For a SIM card from Maroc Telecom we paid around 20 € for 20GB for 1 month.
In Morocco, mobile data is also very useful for navigating the winding alleyways of the souks.
The weather in Morocco can be roughly divided into two categories: north of the High Atlas, there is a Mediterranean climate. In other words, when it is cold in winter in Europe, it is also relatively cold in northern Morocco. You should always carry warm clothes with you.
South of the High Atlas, the climate is influenced by the Sahara. Here it is much warmer all year round and glowing hot in summer. Note: even in the desert it can get very cold at night! Always carry warm clothes with you.
The mountains themselves have an alpine climate. In winter it is snowing, in summer it is nice and cool.
In Morocco you pay with Moroccan dirham.
11 dirhams correspond to about 1 € or 1USD (as of December 2018). In all major cities, at airports, ferry terminals and tourist hotspots, there are bureaux de change, banks and ATMs. At street stalls, hawkers and souks, however, it is also possible to pay in euros – it is usually charged a flat rate of 1 € for 10 dirhams. But beware: only undamaged euro banknotes are accepted (even banks can not change damaged banknotes).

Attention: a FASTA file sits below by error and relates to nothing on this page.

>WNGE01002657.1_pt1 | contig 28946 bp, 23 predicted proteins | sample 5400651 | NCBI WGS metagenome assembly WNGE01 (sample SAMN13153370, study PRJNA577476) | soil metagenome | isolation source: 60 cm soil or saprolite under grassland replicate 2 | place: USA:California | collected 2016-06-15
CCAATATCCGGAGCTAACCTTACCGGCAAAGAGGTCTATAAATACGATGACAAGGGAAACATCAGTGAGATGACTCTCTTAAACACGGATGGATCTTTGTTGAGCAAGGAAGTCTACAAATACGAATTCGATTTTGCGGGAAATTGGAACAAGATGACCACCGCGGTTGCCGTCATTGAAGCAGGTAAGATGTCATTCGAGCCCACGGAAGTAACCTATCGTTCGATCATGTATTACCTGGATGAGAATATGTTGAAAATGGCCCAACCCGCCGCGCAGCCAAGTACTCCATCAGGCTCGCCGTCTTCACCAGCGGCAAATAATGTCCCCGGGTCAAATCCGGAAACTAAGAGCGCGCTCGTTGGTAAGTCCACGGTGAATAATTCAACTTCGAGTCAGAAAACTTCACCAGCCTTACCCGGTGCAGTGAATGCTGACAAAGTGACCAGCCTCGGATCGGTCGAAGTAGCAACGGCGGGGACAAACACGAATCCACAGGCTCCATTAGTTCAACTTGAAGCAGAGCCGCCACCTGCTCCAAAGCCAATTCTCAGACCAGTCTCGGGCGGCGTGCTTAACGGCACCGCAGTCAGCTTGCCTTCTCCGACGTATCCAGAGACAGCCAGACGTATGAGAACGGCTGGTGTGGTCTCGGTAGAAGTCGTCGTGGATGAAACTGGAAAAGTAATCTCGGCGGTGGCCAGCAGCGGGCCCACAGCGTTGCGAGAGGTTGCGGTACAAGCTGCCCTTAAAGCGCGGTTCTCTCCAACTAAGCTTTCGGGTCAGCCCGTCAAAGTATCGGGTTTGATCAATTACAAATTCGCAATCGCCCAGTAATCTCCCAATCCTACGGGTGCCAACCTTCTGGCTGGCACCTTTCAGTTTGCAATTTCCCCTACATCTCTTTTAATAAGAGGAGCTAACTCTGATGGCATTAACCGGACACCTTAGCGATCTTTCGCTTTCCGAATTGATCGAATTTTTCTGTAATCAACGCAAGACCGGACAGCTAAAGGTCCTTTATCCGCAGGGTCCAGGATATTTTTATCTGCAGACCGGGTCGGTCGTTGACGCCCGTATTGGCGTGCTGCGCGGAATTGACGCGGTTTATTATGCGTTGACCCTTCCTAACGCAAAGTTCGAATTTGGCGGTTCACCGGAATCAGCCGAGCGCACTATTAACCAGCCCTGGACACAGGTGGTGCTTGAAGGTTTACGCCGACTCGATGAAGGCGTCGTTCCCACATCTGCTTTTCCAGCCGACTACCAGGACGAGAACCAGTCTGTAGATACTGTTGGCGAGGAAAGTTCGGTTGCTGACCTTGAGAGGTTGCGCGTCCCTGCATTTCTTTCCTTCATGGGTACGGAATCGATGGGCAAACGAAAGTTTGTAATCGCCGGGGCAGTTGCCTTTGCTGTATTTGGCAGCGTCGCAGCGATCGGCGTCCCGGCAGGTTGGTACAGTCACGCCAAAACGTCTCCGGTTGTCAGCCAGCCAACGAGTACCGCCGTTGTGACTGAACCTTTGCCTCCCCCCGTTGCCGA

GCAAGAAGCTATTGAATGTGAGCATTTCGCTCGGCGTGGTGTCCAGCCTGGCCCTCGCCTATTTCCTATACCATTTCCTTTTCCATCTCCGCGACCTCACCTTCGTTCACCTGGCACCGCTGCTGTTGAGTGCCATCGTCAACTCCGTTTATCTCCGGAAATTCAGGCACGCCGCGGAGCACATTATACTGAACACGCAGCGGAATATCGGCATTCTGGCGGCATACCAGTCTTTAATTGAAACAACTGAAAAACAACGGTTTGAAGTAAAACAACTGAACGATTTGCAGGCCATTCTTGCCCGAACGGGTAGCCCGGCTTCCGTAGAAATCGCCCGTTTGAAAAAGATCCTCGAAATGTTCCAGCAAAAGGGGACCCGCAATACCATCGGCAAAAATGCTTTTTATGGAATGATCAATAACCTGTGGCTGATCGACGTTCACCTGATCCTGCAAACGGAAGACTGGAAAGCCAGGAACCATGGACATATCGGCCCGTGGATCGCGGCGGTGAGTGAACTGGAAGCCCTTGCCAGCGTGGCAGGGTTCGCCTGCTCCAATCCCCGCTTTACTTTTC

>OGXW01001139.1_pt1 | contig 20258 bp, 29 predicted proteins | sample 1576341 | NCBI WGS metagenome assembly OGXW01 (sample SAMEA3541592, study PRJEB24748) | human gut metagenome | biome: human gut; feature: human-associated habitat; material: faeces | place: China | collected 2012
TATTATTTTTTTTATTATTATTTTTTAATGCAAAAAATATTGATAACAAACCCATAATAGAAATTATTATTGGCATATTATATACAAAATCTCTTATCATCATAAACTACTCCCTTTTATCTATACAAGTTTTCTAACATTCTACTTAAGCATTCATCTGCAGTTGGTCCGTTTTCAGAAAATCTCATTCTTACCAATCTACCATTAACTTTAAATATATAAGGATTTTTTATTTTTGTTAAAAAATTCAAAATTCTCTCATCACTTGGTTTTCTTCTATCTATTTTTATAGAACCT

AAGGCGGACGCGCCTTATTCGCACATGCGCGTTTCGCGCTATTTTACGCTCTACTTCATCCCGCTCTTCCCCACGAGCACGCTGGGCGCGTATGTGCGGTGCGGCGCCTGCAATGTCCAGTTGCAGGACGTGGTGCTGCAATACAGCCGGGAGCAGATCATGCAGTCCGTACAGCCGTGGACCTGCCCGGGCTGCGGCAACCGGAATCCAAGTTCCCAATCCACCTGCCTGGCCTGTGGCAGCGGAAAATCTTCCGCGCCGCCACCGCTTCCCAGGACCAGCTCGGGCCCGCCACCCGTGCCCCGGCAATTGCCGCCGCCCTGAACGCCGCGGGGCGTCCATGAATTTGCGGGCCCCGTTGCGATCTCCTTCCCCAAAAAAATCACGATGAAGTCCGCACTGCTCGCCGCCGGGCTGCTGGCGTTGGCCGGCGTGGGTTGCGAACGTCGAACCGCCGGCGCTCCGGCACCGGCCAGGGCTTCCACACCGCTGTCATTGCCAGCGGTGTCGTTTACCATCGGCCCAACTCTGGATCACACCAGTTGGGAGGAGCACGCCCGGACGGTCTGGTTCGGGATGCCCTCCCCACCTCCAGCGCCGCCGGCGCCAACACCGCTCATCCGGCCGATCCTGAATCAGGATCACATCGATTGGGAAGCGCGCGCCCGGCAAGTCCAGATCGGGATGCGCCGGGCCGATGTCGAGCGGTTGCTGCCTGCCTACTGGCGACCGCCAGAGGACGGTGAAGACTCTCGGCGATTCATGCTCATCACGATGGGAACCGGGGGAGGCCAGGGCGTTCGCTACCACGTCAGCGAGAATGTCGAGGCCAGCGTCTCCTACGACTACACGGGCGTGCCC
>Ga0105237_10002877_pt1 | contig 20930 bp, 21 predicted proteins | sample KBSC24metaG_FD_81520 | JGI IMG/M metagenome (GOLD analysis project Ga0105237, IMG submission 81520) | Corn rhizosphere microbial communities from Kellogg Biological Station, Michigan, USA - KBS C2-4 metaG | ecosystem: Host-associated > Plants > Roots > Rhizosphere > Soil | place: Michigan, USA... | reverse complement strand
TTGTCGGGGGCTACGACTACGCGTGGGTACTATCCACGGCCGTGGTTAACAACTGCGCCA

Attention: outside the big cities and souks it is often not possible to pay by card! Even at gas stations and in normal supermarkets, often only cash is accepted.
In Morocco you can find normal (paid) campsites only around the tourist hotspots.
Otherwise you can camp free/wild everywhere (outside of the cities of course). As long as you do not disturb the traffic or the residents, you won’t get any problems. Just be prepared to see some curious and enterprising locals drop by to sell you something. If you do not want to, you have to look for a far-off place that is not visible.